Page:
Somewhat off-topic, I remember a Wall Street Journal article from perhaps 20 years ago about an American law firm associate who answered an ad and became a Supreme Court justice in one of the small Pacific island nations. As I recall, it was a pretty sweet gig.

During WWII, my Grandfather was stationed in Fiji. Let’s just say he didn’t exactly experience any PTSD.

I guess after Pearl Harbor there could’ve been some more exciting South Pacific action, but it didn’t really happen.

Not all of the backwater countries - the Solomons, for example - have US Embassies (although they may have missions). I believe the Solomons are served by the PNG Ambassador who lives in Honiara. From what I’ve heard, believe me, that is NOT a posting you want.

In at least some cases, odd little postings like the Federated States of Micronesia - when filled by career folks rather than political appointees who are being rewarded with something they actually want, for whatever reason (maybe they like diving) - mean one of two things:

[li]If the ambassador is young, it may mean he or she is “paying his/her dues” and putting in the years at a less exciting posting to show s/he can take one for the team and be a loyal government employee despite the lack of thrilling workload. Later, s/he can hope to be posted in a more prestigious country with greater geopolitical significance.[/li]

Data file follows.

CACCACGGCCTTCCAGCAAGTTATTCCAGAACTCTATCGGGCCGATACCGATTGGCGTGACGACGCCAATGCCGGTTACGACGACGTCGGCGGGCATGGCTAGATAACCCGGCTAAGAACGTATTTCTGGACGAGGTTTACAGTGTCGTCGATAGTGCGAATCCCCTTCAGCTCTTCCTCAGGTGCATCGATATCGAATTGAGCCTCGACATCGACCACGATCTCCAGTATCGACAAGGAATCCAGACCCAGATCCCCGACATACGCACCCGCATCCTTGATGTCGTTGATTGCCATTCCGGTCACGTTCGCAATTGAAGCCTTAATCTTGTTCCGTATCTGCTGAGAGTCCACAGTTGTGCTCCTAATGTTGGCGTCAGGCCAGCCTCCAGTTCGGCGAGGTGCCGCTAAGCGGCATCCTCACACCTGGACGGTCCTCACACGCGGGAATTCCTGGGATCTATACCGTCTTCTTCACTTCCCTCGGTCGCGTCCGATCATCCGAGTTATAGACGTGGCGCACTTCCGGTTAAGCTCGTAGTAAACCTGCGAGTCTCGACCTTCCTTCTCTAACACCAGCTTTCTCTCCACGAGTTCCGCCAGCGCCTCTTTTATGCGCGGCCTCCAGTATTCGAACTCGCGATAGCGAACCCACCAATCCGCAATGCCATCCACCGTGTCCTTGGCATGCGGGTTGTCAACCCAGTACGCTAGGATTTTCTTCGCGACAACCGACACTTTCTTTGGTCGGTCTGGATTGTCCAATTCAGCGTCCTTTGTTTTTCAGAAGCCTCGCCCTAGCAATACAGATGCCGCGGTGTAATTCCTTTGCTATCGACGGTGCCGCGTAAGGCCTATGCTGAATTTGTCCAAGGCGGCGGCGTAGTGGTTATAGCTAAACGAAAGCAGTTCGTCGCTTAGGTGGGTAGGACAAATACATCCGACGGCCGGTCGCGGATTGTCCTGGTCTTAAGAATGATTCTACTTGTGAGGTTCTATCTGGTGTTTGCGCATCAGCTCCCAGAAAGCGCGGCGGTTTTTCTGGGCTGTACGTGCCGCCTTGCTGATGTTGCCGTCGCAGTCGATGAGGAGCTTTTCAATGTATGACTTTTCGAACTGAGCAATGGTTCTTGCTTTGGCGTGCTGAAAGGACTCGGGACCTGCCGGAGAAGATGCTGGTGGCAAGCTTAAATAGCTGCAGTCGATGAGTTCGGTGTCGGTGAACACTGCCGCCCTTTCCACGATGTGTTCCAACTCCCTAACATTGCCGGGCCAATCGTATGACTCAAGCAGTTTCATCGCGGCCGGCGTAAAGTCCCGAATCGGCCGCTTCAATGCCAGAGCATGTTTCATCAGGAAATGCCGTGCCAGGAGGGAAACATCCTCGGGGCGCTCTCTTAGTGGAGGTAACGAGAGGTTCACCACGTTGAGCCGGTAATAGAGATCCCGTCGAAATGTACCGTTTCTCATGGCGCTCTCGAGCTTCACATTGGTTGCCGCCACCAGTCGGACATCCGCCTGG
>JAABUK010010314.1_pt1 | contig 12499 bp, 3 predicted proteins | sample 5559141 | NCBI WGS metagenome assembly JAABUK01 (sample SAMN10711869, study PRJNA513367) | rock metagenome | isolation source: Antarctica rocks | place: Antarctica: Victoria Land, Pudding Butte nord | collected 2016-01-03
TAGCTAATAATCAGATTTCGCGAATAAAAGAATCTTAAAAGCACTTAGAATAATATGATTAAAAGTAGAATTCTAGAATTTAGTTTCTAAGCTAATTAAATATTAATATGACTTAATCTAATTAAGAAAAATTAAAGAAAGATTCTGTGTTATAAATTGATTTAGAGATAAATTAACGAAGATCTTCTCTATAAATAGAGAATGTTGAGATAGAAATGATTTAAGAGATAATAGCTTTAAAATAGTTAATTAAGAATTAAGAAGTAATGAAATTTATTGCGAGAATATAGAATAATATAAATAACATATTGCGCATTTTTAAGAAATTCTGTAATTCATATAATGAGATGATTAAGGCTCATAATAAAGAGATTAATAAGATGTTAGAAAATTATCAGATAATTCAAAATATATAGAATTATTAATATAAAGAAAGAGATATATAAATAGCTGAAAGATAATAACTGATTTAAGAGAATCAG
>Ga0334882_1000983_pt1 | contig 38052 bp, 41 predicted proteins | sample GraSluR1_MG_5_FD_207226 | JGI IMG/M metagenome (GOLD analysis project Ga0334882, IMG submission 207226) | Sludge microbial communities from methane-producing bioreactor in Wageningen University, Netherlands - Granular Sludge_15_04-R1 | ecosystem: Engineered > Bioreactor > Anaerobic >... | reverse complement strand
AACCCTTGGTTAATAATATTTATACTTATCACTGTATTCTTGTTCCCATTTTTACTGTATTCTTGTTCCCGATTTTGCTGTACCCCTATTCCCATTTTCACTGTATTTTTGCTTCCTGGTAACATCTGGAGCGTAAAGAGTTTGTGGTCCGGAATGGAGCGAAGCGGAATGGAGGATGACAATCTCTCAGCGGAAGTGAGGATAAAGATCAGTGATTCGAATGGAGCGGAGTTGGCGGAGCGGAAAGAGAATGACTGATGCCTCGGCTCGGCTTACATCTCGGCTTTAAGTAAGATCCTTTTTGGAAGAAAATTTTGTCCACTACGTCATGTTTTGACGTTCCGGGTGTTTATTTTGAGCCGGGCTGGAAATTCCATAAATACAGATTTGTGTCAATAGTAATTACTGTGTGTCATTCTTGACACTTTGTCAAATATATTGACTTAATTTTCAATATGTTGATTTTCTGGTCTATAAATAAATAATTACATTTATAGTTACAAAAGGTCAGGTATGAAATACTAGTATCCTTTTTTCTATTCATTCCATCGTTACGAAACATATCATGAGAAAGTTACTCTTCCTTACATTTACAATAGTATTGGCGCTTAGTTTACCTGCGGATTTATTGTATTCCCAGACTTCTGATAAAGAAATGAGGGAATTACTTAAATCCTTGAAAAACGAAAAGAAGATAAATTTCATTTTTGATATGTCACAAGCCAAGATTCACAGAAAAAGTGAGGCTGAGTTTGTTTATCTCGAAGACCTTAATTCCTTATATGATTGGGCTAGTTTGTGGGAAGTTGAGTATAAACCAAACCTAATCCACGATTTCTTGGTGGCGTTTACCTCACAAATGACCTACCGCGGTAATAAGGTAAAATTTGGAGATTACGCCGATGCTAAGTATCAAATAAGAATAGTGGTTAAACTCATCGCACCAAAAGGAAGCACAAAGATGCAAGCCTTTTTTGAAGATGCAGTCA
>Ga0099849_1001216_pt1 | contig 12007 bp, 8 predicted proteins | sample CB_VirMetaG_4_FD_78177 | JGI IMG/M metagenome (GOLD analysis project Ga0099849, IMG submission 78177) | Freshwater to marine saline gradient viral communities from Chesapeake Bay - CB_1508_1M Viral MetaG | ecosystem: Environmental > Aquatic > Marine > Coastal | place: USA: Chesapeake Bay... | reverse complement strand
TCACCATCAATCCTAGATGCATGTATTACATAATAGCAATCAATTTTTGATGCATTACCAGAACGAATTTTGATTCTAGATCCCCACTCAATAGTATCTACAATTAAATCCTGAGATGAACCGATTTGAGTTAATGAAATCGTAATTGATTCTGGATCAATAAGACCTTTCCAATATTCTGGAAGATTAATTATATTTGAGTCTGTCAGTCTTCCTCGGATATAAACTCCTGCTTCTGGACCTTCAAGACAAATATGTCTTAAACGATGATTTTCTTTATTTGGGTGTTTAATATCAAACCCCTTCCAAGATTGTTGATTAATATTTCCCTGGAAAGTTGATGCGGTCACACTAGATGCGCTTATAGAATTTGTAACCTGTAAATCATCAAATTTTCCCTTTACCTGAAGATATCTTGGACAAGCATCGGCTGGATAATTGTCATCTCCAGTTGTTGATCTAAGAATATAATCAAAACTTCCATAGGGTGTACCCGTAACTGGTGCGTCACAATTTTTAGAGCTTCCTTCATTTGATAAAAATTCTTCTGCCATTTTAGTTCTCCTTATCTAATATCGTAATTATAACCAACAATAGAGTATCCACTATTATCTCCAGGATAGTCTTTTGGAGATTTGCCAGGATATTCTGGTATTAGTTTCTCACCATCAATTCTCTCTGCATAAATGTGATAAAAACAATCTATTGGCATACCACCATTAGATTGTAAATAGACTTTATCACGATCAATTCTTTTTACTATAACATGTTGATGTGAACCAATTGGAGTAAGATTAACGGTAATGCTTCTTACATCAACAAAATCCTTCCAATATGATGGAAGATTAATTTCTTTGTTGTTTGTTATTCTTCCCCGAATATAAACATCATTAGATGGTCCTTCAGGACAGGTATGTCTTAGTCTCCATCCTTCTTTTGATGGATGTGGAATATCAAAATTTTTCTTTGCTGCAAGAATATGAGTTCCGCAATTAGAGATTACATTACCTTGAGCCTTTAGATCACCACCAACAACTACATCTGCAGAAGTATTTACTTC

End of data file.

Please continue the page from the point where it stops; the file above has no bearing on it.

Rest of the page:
If the ambassador is old, it may mean they have “washed out” and need to be posted somewhere, but will never have an exciting diplomatic role of great importance.[/ol]

Port Moresby is the capital of PNG, I think thats what you meant to say. Yes its a pretty nasty place, home invasion by “rascals” with machetes are common. Ex pats there tend to live in gated compounds with iron grills on every door and window AND armed 24 hour security guards.